Texting while behind the wheel can be just as dangerous as drunk driving. But unlike alcohol-related accidents, there’s no test that can be conducted at the scene to prove a motorist was texting. As such, attorneys must resort to other forms of evidence to prove negligence, much of which can be difficult to obtain without applying legal pressure.
If you turn to a well-credentialed law firm, you won’t have to worry about filing subpoenas and navigating complicated legal proceedings on your own. Your car accident lawyer can take over the logistics and collect all relevant evidence including:
- Cell Phone Records: Since the at-fault driver’s carrier is unlikely to turn over their records voluntarily, it may be necessary to serve a subpoena. These records often serve as key evidence of fault in distracted driving accident cases.
- Dash Cam Footage: Nowadays, it’s fairly common for drivers to have a dash cam on their windshield. That means even if you don’t have a dash cam in your car, there might have been one in a car near the scene, and it may have captured the liable motorist texting just prior to the wreck. If you obtained the names and phone numbers of any drivers who stopped to provide assistance, your attorney can reach out to them and ask if such footage is available.
- Eyewitness Testimony: If the collision occurred in a highly congested area, a nearby motorist, passenger, cyclist, or pedestrian may have actually seen the at-fault driver using his or her phone just before the accident. While the courts do not consider eyewitness testimony to be indisputable evidence of fault, it may corroborate other kinds of evidence to paint a clear picture of what happened in the moments leading up to the crash.
- Social Media Posts: Perhaps the liable motorist wasn’t texting behind the wheel but instead was writing a social media post. In this scenario, screenshots of the time-stamped posts could be valuable evidence.
- Surveillance Recordings: If the accident happened in a somewhat developed area, there’s a decent chance it was captured by surveillance cameras near the scene. And if it was, there may be footage of the at-fault driver using a cellphone behind the wheel.
- The Official Police Report: If the liable motorist told responding officers that he or she had been using a phone prior to the wreck, their report should state as much. And even if there was no outright admission of fault, the police who drafted the report might have had reason to believe distracted driving played a role in the accident and recorded their suspicions in the report.
Why Is Texting While Driving So Dangerous?
When you’re behind the wheel, paying attention to anything but the road ahead is unsafe; however, texting while driving is especially dangerous because it forces you to take your hands off the wheel, your eyes off the road, and your focus off traffic.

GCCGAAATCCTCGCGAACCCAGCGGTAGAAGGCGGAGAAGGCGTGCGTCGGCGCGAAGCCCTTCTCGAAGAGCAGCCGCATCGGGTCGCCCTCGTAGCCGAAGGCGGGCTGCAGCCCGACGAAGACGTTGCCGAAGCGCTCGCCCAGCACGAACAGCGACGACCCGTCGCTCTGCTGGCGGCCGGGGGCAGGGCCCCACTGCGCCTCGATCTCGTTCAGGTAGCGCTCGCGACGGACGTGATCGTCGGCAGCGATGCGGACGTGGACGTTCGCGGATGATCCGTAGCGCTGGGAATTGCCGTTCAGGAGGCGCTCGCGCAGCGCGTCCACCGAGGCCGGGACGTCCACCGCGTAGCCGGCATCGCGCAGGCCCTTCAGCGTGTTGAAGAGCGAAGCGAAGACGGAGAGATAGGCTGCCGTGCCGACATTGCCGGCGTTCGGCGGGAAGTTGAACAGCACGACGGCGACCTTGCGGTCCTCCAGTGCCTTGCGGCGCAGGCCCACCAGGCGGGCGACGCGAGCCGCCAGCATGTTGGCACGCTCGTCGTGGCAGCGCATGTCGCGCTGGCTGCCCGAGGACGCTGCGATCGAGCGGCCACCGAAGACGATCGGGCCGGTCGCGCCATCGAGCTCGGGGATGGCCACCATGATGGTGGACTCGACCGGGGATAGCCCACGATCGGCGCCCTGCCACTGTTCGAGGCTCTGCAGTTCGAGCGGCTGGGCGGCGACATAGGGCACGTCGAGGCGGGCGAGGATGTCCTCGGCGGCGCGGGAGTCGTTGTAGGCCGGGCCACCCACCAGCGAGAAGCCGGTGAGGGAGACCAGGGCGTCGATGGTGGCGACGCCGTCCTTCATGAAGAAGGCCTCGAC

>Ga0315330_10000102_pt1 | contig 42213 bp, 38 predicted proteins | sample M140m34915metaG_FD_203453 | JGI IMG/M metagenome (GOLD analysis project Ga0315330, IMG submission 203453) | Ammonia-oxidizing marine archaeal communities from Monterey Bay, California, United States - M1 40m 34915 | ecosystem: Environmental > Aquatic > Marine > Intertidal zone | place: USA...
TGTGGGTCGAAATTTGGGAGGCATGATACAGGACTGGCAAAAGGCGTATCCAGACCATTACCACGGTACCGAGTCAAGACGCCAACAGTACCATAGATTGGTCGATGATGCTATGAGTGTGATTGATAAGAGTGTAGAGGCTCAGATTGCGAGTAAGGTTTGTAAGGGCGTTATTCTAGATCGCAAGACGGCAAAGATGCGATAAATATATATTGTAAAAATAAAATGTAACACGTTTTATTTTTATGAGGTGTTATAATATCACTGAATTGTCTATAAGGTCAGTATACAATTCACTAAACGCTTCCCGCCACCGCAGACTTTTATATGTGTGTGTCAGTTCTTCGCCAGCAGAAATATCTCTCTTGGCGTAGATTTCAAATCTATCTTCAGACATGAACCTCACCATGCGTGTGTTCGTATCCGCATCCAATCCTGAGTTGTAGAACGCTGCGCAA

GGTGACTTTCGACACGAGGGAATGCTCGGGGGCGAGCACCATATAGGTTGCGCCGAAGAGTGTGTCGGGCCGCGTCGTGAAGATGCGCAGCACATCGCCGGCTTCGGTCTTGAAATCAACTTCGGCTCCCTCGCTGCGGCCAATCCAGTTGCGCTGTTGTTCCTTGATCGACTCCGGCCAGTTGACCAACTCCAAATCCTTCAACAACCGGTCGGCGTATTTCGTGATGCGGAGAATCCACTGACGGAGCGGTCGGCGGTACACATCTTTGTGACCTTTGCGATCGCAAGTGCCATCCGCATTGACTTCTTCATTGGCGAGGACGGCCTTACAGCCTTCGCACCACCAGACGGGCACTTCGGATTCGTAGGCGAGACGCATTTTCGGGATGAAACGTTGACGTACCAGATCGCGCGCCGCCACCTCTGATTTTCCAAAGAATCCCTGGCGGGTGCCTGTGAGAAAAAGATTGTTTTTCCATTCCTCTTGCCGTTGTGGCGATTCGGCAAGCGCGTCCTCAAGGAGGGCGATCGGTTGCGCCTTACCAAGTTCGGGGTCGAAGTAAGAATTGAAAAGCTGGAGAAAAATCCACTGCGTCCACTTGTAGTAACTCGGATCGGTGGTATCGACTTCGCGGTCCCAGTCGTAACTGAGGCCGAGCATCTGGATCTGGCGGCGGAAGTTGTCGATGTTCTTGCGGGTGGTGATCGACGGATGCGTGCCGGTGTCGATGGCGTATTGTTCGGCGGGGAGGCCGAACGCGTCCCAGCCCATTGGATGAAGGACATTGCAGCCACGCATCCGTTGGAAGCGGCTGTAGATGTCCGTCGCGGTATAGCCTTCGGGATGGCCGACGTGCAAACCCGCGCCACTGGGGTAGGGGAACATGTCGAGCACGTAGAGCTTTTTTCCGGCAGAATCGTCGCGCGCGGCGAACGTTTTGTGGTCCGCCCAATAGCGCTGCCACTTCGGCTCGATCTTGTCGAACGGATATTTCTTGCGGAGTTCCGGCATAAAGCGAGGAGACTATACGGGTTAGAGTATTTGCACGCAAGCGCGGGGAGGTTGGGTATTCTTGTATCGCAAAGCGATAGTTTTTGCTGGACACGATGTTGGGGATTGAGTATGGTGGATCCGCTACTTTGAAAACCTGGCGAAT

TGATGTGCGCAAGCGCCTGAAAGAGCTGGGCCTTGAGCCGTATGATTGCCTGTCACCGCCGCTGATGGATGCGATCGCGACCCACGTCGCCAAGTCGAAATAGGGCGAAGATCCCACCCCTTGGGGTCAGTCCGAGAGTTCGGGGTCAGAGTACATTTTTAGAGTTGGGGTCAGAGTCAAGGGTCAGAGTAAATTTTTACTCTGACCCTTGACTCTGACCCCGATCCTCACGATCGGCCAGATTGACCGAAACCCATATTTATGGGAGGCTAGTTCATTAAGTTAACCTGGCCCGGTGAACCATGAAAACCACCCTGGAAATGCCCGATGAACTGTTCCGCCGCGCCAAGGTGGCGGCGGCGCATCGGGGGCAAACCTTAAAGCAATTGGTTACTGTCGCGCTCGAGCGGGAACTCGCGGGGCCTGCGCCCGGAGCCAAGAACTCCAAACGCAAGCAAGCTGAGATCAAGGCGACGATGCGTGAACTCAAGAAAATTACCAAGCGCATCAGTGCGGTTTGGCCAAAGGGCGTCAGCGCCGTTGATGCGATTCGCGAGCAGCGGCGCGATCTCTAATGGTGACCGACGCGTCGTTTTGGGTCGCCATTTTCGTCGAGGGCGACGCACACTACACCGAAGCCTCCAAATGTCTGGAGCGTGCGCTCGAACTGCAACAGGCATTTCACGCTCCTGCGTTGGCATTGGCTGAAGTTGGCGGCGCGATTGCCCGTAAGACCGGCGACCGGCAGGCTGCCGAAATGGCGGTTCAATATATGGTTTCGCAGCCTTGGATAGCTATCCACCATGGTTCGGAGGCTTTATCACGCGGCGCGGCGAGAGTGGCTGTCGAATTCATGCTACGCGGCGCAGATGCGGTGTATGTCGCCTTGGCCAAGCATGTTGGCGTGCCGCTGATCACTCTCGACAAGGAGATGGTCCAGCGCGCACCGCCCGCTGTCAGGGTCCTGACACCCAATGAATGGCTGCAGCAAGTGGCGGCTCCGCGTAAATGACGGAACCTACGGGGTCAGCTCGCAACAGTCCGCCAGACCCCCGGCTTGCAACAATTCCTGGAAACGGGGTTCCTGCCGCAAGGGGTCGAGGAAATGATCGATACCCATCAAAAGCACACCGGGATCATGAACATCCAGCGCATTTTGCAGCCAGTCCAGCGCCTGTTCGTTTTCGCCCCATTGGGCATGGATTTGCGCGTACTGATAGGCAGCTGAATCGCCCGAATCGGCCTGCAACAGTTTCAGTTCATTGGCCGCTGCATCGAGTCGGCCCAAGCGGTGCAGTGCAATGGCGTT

Manual distractions, or those that take your hands off the wheel, can hinder your ability to complete evasive maneuvers in time to avoid a crash. They also increase the likelihood of swerving off the road or into oncoming traffic. Some of the most common manual distractions include applying make-up, eating, and adjusting the stereo.
Visual distractions, on the other hand, are those that take your eyes off the road. Glancing down at your phone for just a few seconds to read or type a text could be enough to result in a devastating collision. Other common visual distractions include checking the navigation system and turning around to talk to passengers.
Finally, cognitive distractions are those that shift your focus to something other than the task of driving. Cognitive distractions affect your ability to respond in time should a hazard arise. Common examples include listening to podcasts or audiobooks and daydreaming.
Although California allows drivers over the age of 18 to use hands-free devices, doing so is still a cognitive distraction. For this reason, it’s wise to stash your phone safely in the center console or glovebox when you get in the car and to leave it there until you reach your destination.
Alternatively, there are apps available that can silence certain notifications when you’re driving. Some apps can also send auto-responses to notify people that you’re driving. There are even apps that parents can install on their teens’ cellphones to monitor their cellphone use behind the wheel.
Below are a few examples of safe-driving apps that include features to deter texting while driving:
Call (562) 206-1939 for a Free Consultation with a Long Beach Car Accident Attorney
Your Injuries Are Personal to Me
If you were hurt in a car accident caused by a distracted driver, contact the Law Office of Michael D. Waks. With more than 30 years in legal practice, Michael D. Waks has extensive experience representing people who have been injured or lost family members in car accidents with distracted motorists. He understands the adversity you’re facing and will use all the resources at his disposal to help you fight for a fair settlement.
We’re available 24/7 to take your call. If you cannot come to us, we will come to you. The initial consultation is free, and you won’t have to pay any attorney’s fees unless we win your case through a settlement or trial verdict. Dial (562) 206-1939 or use our Online Contact Form to set up a free case evaluation with a car accident lawyer in Long Beach.
Download Our Car Accident Emergency .PDF and Keep It in Your Glovebox
Car accident scenes are inherently stressful and chaotic. It can be challenging to maintain your composure, but doing so is essential if you want to strengthen your personal injury claim. That’s why we developed a Car Accident Emergency .PDF to help drivers gather the information they’ll need to file their claim and prove liability. Click here to download it for free, and don’t forget to put a copy in your vehicle’s glove compartment.
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